Not every game that we discuss on the blog boldly goes into production, and such is the case with a videmption arcade piece developed by Raw Thrills that we talked about last year by the name of Star Trek Battleground. While the game has been canceled, game producer Matt Cianchetti was kind enough to provide me with some information on it so that we can preserve information about it for the future. Just as a note, what you’ll see in this post shows an incomplete build of the game; Had it gone on to final production, any number of things could have changed, improvements made to the frame rate (some pics show the frame rate was hovering around 30), etc.
As a licensed title, the game was seeking to bring the world of Star Trek to videmption gaming. The franchise has appeared in standard video arcades a couple of times; In pinball several times; And standard redemption a time or two. It even recently popped up in VR for Dave & Busters. Battleground would have used a format as found in fishing games, but instead of harpooning a variety of fish, you would blast a number of ships from the Star Trek universe – spacecraft from the Klingons, Romulans, Ferengi and ultimately, the Borg. The Borg battle is where you could win the posted ticket jackpot.
Each player controlled the “saucer section” of the classic USS Enterprise, using a knob controller to aim your phaser beams or photon torpedoes. Some ships would have been easier than others to take out, with the Borg cube being the most difficult of all. As you can tell from the pic above, it had a Breakout-style moving shield around it all that players would have had to chip away at, then hit the cube enough before time ran out to take it out.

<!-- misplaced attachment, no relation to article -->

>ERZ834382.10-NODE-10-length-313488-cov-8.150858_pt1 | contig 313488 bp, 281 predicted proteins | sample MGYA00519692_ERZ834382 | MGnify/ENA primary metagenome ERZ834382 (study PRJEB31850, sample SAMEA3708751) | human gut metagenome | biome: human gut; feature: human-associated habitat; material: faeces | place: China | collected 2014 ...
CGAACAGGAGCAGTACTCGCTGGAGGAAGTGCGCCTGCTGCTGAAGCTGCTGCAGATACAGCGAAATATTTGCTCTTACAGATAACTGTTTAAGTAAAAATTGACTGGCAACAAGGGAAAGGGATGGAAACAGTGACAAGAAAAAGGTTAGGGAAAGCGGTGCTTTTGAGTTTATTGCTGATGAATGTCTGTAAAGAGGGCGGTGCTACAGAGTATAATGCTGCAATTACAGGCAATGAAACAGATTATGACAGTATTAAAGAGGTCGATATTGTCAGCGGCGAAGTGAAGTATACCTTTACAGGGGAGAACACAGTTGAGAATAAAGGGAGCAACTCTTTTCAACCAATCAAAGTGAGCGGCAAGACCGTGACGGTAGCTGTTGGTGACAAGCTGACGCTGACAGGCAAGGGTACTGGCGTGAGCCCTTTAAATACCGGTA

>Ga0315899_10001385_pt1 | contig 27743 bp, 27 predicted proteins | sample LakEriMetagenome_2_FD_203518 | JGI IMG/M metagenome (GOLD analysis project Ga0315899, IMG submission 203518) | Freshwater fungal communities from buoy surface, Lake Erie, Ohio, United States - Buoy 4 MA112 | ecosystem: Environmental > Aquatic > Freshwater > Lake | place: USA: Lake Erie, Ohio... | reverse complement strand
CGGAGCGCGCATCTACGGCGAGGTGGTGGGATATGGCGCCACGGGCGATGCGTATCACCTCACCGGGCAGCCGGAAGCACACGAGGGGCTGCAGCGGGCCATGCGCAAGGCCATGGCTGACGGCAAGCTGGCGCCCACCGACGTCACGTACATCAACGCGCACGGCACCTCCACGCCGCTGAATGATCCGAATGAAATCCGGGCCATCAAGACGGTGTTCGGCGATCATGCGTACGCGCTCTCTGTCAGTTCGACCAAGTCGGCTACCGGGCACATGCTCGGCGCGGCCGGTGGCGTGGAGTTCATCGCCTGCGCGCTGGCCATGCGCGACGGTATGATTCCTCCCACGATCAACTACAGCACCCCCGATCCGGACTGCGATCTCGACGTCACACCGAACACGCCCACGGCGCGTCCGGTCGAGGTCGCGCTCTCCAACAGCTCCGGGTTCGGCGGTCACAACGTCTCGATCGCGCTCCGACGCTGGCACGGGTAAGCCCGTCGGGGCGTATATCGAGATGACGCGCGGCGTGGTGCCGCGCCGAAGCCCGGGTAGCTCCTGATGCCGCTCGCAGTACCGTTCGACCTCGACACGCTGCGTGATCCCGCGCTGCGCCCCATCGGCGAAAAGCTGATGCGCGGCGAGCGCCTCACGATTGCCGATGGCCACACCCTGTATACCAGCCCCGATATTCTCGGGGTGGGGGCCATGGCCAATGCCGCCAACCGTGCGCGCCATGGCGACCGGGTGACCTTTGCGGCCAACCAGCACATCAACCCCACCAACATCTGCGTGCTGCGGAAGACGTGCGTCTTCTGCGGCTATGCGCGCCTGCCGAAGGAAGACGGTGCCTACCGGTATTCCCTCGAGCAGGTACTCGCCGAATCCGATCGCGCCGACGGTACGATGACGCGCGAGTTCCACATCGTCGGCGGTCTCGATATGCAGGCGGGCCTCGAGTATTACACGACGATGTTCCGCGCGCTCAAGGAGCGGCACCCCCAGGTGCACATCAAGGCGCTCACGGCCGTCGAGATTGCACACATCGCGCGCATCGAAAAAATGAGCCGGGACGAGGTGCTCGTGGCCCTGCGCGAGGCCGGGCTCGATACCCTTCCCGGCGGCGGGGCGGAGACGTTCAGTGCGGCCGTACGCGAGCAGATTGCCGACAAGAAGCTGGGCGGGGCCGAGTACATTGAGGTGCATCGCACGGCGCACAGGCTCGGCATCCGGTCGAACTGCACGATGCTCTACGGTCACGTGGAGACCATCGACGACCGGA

Other bonuses and power-ups were used, although not many details were provided on what they did exactly. Such things generally tend to give you a chance to clear out a bunch of enemies quickly. The cylinder/sphere item seen near the top right below is what activated those, I believe.
In using the license, the game pulled heavily from The Original Series (TOS), The Next Generation (TNG) and some Deep Space 9 (DS9). The game cabinet itself had more of a New Trek look to it, but the screen also used something that Raw Thrills has experimented with, but not mass produced yet – projection mapping. The first time (that we know of) that they used it was in the unreleased Mario Part Challenge World; This upped the ante by using raised half-spheres on the playfield to give things like planets and the player’s saucers a little depth. These pics below came from the location test:
Why was the game canned, you might be wondering? Matt stated: “There are a lot of reasons that go into why we pull the plug on a game and I can’t get into the specifics on this particular project. However, I will say that we hold ourselves to a really high standard at Raw Thrills and not every project can make it to the finish line. It was a really fun license to work with though.” We rarely hear about why games get the ax though, although I also imagine that there are a number of titles out there which might be facing cancellation thanks to the pandemic and subsequent shut down.
Judging by the screenshots, it does appear that it would have had some nice special effects, and the projection mapping onto an uneven surface is one of those things that home consoles can’t do. That said, we haven’t seen many released games do that yet to any huge success (like with transparent displays). It must not have helped Battleground in this case, like it didn’t help Mario Party.
Again, thanks to Raw Thrills for taking the time to provide these screenshots and info on Star Trek Battleground, despite it being canned. While we’ll never get to play it, this is hopefully enough for you to see ‘what could have been,’ something particularly of interest to Trekkies and redemption gamers alike. What is the next piece we’ll hear about from Raw Thrills? We’ll just have to wait and see. Until then – Live Long and Prosper.